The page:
The Palau de la Generalitat, headquarters of the Ministry of the Presidency
The Palau de la Generalitat, <br>headquarters <br>of the Ministry <br>of the Presidency
The Palau de la Generalitat,
of the Ministry
of the Presidency

The Palau de la Generalitat is the headquarters of the Ministry of the Presidency and the Government of Catalonia. It is a building that bustles with activity, where decisions that affect the lives of all Catalans are taken.

It is also the venue where Catalonia’s most important political and institutional events are held, including high-level meetings, institutional visits, award ceremonies, audiences and receptions.

The Diputació del General de Catalunya, known popularly as the Generalitat, has its origins in the Corts Catalanes (Catalan Courts), a parliamentary representative assembly that shared power with the monarch and was one of the first institutions of its kind in Europe. The first president was Berenguer de Cruïlles, appointed to the Corts de Cervera in 1359. In 1400, buildings at the site were acquired to house the institution’s permanent headquarters. The main facade (1597–1619), designed by Pere Blai, is the prime example of civilian Gothic architecture of the Renaissance era in Catalonia.

Get to know the Palau de la Generalitat


Facade on Carrer Sant Honorat Marc Safont, circa 1415–25

Facade on Carrer Sant Honorat

This is one of the most impressive facades in the distinctive style of Catalan Gothic architecture. It skilfully solves the problem posed by the irregular line of the street with two walls, achieving an elegant and compositionally balanced solution. The two rows of mullioned windows give the facade an imposing air while enhancing its beauty. The larger windows, each with two thin columns, offer a glimpse of the nobility of the Palau’s most significant interior spaces.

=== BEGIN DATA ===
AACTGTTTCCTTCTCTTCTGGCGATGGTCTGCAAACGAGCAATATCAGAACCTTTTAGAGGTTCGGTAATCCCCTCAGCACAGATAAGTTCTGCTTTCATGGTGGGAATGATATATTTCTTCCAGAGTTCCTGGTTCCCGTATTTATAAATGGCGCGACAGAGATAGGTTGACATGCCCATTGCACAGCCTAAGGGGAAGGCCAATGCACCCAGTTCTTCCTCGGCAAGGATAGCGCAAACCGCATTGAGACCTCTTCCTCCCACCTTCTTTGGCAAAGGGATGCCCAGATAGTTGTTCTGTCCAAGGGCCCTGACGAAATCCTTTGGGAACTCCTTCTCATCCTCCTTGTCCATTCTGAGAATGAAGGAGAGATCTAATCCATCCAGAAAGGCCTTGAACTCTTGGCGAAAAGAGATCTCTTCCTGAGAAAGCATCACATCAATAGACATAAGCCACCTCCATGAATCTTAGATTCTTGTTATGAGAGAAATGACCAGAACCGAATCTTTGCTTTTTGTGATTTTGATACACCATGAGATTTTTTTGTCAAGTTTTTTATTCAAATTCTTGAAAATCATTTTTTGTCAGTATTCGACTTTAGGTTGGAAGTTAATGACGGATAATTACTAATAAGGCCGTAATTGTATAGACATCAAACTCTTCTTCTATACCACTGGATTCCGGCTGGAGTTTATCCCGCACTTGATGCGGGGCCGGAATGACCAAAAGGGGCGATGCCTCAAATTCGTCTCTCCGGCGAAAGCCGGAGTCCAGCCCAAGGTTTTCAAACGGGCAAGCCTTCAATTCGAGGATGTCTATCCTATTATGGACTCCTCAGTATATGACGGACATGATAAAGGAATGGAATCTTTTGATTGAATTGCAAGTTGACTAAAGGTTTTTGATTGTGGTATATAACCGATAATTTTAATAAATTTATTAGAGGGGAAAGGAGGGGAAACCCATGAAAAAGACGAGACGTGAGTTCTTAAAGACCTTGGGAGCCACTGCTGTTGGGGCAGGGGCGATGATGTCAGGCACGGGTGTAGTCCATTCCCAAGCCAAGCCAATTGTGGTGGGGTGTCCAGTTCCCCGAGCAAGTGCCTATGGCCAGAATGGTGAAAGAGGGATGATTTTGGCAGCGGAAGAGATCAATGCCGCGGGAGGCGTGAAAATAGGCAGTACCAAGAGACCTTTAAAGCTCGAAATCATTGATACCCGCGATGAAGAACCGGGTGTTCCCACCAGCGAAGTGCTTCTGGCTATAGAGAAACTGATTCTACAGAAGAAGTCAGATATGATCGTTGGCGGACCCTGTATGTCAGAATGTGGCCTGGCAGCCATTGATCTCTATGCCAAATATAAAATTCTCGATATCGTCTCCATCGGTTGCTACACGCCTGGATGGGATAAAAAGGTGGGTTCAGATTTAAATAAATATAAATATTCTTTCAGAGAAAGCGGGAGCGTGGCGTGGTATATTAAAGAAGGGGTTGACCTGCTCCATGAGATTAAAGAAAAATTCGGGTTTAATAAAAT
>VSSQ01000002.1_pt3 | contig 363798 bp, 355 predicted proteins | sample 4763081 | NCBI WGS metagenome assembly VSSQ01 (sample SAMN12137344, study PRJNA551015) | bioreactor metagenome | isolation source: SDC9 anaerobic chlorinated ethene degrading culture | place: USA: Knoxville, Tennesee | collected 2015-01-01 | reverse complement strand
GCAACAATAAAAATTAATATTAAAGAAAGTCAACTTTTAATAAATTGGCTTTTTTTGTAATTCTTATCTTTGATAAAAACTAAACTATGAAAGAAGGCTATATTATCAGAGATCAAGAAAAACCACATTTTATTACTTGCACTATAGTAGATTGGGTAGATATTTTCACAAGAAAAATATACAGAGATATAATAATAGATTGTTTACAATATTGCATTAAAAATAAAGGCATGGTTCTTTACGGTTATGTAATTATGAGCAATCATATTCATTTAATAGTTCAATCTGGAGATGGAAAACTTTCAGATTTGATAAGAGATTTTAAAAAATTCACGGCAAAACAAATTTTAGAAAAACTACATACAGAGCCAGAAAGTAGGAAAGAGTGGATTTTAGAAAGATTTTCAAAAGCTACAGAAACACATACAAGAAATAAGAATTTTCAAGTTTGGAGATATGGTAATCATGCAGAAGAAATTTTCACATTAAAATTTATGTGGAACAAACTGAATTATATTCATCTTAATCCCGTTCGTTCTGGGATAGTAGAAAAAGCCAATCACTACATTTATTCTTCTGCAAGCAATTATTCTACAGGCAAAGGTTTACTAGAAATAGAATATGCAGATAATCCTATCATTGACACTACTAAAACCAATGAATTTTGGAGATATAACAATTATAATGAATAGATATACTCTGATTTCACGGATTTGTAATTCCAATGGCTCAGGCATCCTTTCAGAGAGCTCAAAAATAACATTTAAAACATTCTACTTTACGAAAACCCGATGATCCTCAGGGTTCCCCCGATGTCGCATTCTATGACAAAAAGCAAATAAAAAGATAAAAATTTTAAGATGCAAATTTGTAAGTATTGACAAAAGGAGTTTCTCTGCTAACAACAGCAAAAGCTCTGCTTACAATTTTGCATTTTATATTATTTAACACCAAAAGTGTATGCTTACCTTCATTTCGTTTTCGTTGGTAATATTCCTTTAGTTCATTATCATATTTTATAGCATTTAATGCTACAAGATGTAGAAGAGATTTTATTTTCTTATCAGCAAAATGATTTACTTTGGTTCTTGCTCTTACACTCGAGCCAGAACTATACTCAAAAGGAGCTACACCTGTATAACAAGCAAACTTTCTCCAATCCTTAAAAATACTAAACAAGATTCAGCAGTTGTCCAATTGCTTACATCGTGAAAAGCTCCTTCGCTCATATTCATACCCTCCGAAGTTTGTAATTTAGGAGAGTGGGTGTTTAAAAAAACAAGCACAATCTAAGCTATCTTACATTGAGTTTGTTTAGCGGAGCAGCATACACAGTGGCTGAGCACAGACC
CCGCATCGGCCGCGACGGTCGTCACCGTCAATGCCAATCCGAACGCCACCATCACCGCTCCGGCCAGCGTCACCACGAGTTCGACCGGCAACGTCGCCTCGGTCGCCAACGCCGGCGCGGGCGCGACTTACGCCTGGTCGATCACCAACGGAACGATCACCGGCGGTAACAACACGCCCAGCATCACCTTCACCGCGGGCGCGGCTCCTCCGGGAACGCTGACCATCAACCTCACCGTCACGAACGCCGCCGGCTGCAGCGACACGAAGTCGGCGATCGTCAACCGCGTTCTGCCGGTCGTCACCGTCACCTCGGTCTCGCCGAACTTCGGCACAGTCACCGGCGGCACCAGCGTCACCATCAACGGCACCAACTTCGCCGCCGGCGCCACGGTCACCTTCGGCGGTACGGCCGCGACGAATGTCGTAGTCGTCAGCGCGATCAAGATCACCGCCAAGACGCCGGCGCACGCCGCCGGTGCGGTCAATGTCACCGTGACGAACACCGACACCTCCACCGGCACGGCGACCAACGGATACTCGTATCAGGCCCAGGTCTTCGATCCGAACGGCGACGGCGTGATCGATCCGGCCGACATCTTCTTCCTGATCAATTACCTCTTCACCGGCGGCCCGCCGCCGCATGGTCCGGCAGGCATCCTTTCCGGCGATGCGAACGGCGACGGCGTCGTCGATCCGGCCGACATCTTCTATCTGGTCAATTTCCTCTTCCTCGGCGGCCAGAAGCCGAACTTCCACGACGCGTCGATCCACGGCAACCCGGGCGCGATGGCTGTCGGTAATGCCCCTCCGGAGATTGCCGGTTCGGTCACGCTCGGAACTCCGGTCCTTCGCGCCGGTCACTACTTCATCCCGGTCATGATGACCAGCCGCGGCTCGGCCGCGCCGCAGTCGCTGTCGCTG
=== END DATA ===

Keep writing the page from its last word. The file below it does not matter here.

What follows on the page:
On each side of the main entrance, marked by the coat of arms of Saint George, are the doorways once used by guards, as indicated by the relief figures on the keystones. One of them still serves as an entrance and control point for staff and services.


Conference Room

Conference Room

The Conference Room, located on the ground floor, can accommodate over 200 people. It is used to host a variety of events that require a venue with the symbolic status that the Palau offers. The room is equipped with the technical equipment needed to hold a wide range of events.

The Conference Room was created in 1993 in spaces that the building gained in 1912, when an embankment in the Courtyard of the Orange Trees was hollowed out in the time of Enric Prat de la Riba. Since then, the roots of the trees are contained in large box structures integrated in the reinforced concrete ceiling between the vaults below – covered in trencadís (broken tile shards) – and the flagstone paving of the courtyard above.

To create a room with enough seating and good sight lines, the remodelling of the space in 1993 included the removal of a number of pillars, while the system of arches and vaults beneath the Courtyard of the Orange Trees was maintained.


Antoni Clavé Rooms

Antoni Clavé Rooms

The Antoni Clavé Rooms adjoin the Conference Room and occupy the rest of the space under the Courtyard of the Orange Trees. They are named after the prominent Catalan artist Antoni Clavé i Sanmartí (1913–2005), who was commissioned to paint a series of large pieces for the space, which are displayed together with a selection of his earlier and especially significant pieces.

The rooms serve as an antechamber to the Conference Room and also lead to the new press room.


Press Room

Press Room

Two 17th-century rooms, with an entrance from the Antoni Clavé Rooms and a facade facing Carrer de Sant Honorat, were remodelled to create a new press room. Equipped with the latest technology, the space is used for press briefings and to make important official announcements, particularly concerning resolutions adopted by the Executive Council.


Central Courtyard Marc Safont, 1424–25

Central Courtyard

The Central Courtyard is an extraordinary exponent of the characteristic courtyards that Catalan noble houses built from the 13th century on were organised around. Thanks to its distinctiveness, beauty and good state of conservation, this is probably the best example.